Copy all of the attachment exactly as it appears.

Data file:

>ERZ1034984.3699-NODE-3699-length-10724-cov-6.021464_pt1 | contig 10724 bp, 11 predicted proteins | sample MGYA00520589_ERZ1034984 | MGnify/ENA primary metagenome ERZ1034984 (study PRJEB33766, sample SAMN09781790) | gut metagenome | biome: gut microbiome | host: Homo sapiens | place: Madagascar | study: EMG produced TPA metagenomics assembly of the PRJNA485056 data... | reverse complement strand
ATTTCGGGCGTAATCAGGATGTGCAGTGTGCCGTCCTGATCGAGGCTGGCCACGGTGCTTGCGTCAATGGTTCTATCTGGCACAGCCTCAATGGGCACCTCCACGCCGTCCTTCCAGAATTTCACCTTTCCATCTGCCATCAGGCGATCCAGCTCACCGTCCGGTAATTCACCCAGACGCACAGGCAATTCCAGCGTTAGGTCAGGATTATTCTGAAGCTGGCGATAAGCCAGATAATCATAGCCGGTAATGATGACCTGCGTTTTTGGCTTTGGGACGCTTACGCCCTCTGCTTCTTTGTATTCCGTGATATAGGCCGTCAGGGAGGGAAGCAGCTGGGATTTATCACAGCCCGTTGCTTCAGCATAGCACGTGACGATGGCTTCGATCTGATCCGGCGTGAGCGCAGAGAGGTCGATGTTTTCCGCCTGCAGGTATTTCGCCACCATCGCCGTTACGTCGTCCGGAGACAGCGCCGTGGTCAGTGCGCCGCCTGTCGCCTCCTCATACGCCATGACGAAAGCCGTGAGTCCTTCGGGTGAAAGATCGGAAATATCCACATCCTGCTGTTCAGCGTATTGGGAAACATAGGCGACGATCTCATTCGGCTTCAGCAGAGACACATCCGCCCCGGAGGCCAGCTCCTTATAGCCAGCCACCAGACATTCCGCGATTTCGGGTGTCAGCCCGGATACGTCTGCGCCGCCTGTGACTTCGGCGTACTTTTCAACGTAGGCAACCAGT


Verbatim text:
>ERZ1034984.3699-NODE-3699-length-10724-cov-6.021464_pt1 | contig 10724 bp, 11 predicted proteins | sample MGYA00520589_ERZ1034984 | MGnify/ENA primary metagenome ERZ1034984 (study PRJEB33766, sample SAMN09781790) | gut metagenome | biome: gut microbiome | host: Homo sapiens | place: Madagascar | study: EMG produced TPA metagenomics assembly of the PRJNA485056 data... | reverse complement strand
ATTTCGGGCGTAATCAGGATGTGCAGTGTGCCGTCCTGATCGAGGCTGGCCACGGTGCTTGCGTCAATGGTTCTATCTGGCACAGCCTCAATGGGCACCTCCACGCCGTCCTTCCAGAATTTCACCTTTCCATCTGCCATCAGGCGATCCAGCTCACCGTCCGGTAATTCACCCAGACGCACAGGCAATTCCAGCGTTAGGTCAGGATTATTCTGAAGCTGGCGATAAGCCAGATAATCATAGCCGGTAATGATGACCTGCGTTTTTGGCTTTGGGACGCTTACGCCCTCTGCTTCTTTGTATTCCGTGATATAGGCCGTCAGGGAGGGAAGCAGCTGGGATTTATCACAGCCCGTTGCTTCAGCATAGCACGTGACGATGGCTTCGATCTGATCCGGCGTGAGCGCAGAGAGGTCGATGTTTTCCGCCTGCAGGTATTTCGCCACCATCGCCGTTACGTCGTCCGGAGACAGCGCCGTGGTCAGTGCGCCGCCTGTCGCCTCCTCATACGCCATGACGAAAGCCGTGAGTCCTTCGGGTGAAAGATCGGAAATATCCACATCCTGCTGTTCAGCGTATTGGGAAACATAGGCGACGATCTCATTCGGCTTCAGCAGAGACACATCCGCCCCGGAGGCCAGCTCCTTATAGCCAGCCACCAGACATTCCGCGATTTCGGGTGTCAGCCCGGATACGTCTGCGCCGCCTGTGACTTCGGCGTACTTTTCAACGTAGGCAACCAGT